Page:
During the 2000 High Plains convection season, many of these questions may begin to be resolved. Taking the Next STEPS. No lightning flash known to produce a sprite or elve has ever been well characterized. To simulate complex TLEs, modelers will require information on the total charge removed and its waveform, the continuing current characteristics, the rate and altitude from which charge was removed, and the geometry of the vertical and especially horizontal lightning channels. Between 22 May and 16 July 2000, a major field observation effort called the Severe Thunderstorm Electrification and Precipitation Study (STEPS) will be undertaken. (www.mmm.ncar.edu/community/steps.html contains a comprehensive overview). The STEPS domain, located 100 to 400 km east-southeast of Yucca Ridge, is ideally situated for acquiring a wide array of optical measurements of TLEs above the storm concurrent with the lightning discharges below. With the inclusion of the 3-D lightning mapping array (LMA) from New Mexico Tech (see www.lightning.nmt.edu/nmt_lms),

STEPS will facilitate a wide variety of measurements on TLE characteristics but most importantly that of the unique lightning discharges which give rise to them. STEPS goals will include documenting the differences between +CGs which do and do not produce TLEs. STEPS may confirm whether or not massive “spider” discharges are a necessary condition for sprites, and identify those convective systems capable of producing TLEs. What is the relevance of these findings? It has been suggested that there may be significant production of NOx in the middle atmosphere by sprites. This becomes even more interesting in light of recent observations that regional smoke palls from biomass burns radically enhance the percentage of +CGs within storms, and thus increase sprite counts (and middle atmosphere NOx production?). Schumann resonance analysis methods (Huang et al., 1999) promise a means to obtain a worldwide TLE census. There is growing interest in determining the sources of unusual infrasound emissions detected above sprite-capable MCSs (Al Bedard, NOAA ETL, personal communication). Along with characterizing the optical signatures of TLEs, these findings may have important implications for global monitoring efforts for the Comprehensive Test Ban Treaty. TLEs may contribute in ways not yet understood to the maintenance of the global electrical circuit (Bering et al., 1998). To quantify the impacts of TLEs, we require information on the global frequency (now roughly estimated between one and ten per minute) and their geographic distribution. Some of the STEPS findings may engender some broader issues such as aerospace safety above 15 km.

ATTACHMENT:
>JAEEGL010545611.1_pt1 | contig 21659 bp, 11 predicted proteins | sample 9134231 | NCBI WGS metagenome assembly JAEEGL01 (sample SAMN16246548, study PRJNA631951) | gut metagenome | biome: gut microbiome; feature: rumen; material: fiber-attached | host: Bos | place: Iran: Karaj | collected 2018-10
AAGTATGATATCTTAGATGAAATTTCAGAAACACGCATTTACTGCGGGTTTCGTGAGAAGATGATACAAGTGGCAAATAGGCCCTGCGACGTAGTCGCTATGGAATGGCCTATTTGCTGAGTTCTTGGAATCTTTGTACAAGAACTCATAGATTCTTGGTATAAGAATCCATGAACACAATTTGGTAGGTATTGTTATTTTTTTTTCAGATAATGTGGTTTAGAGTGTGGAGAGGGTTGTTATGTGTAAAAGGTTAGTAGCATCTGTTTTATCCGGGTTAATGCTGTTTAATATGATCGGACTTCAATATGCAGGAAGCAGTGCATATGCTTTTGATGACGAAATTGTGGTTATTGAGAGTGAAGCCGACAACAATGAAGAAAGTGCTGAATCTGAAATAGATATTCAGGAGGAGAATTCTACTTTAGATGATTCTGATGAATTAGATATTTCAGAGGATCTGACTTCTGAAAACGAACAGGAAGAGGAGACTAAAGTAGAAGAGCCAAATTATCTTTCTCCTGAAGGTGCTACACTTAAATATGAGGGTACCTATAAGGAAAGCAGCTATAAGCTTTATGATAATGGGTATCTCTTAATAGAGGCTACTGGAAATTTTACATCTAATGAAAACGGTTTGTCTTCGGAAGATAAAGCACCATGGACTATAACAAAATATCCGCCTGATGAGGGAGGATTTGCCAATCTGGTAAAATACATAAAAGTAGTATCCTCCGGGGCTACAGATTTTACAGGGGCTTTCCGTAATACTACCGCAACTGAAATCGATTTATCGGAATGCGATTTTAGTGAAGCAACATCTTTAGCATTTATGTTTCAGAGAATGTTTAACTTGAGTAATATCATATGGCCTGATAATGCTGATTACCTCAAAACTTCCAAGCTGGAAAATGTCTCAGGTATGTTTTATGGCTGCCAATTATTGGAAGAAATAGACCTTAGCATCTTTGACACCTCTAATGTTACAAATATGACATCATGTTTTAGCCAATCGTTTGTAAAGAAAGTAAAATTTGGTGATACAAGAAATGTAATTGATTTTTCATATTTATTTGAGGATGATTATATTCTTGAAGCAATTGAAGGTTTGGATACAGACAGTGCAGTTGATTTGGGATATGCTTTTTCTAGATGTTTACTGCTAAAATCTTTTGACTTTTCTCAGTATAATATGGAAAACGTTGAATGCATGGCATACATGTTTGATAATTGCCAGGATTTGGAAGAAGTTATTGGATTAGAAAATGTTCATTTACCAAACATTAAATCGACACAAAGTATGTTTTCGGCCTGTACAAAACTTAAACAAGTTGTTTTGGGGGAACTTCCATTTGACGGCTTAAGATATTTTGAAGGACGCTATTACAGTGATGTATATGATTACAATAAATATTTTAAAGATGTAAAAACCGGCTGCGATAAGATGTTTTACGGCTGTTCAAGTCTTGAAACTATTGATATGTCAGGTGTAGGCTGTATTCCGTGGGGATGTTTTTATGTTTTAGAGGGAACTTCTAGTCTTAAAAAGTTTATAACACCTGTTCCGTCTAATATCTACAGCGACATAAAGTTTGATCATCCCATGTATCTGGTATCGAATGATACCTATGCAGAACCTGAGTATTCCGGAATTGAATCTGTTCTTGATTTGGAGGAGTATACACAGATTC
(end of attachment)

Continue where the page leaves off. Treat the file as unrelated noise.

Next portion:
ACKNOWLEDGEMENTS. This work has been supported by a number of agencies including NASA’s Office of Space Sciences and the Kennedy Space Center, the U.S. Department of Energy, and the National Science Foundation. REFERENCES Armstrong, R.A. J.A. Shorter, M.J. Taylor, D.M. Suszcynsky, W.A. Lyons, and L.S. Jeong, 1998: Photometric measurements in the SPRITES'95 and '96 Campaigns of nitrogen second positive (399.8 nm) and first negative (427.8 nm) emissions. J. Atmos. and Solar-Terrest. Phys. , 60, 787-799. Bering, E.A., III, A. A. Few and J.R. Benbrook, 1998: The Global Electrical Circuit. Physics Today, October, 24-30. Franz, R.C., R.J. Nemzek and J.R. Winckler, 1990: Television image of a large upward electrical discharge above a thunderstorm system. Science, 249, 48-51. Fukunishi, H., Y. Takahashi, M. Kubota, K. Sakanoi, U.S. Inan and W.A. Lyons, 1996: Elves: Lightning-induced transient luminous events in the lower ionosphere. Geophys. Res. Lett., 23, 215-2160. Huang, E., E. Williams, R. Boldi, S. Heckman, W. Lyons, M. Taylor, T. Nelson and C. Wong, 1999: Criteria for sprites and elves based on Schumann resonance observations. J. Geophys. Res., 104, 16943-16964. Lyons, W.A., 1996: Sprite observations above the U.S. High Plains in relation to their parent thunderstorm systems, J. Geophys. Res. 101, 29,641-29,652 Rowland, H.L., 1998: Theories and simulations of elves, sprites and blue jets. J. Atmos. And Solar-Terrestrial Phys., 60, 831-844. Sentman, D.D., E.M. Wescott, D.L. Osborne, D.L. Hampton and M.J. Heavner, 1995: Preliminary results from the Sprites 94 aircraft campaign: 1. Red sprites. Geophys. Res. Lett., 22, 1205-1208. Taranenko, Y.N., U.S. Inan, and T.F. Bell, 1993: The interaction with the lower ionosphere of electromagnetic pulses from lightning: excitation of optical emissions. Geophys. Res. Lett., 20, 2675-2678. Wescott, E.M., D.D. Sentman, M.J. Heavner, D.L. Hampton and O.H. Vaughan, Jr., 1998: Blue Jets: Their relationship to lightning and very large hailfall, and their physical mechanisms for the production. J. Atmos. and Solar-Terrestrial Phys., 60, 713-724. Williams, E.R., 1998: The positive charge reservoir for sprite-producing lightning. J. Atmos. Solar-Terrest. Phys., 60, 689-692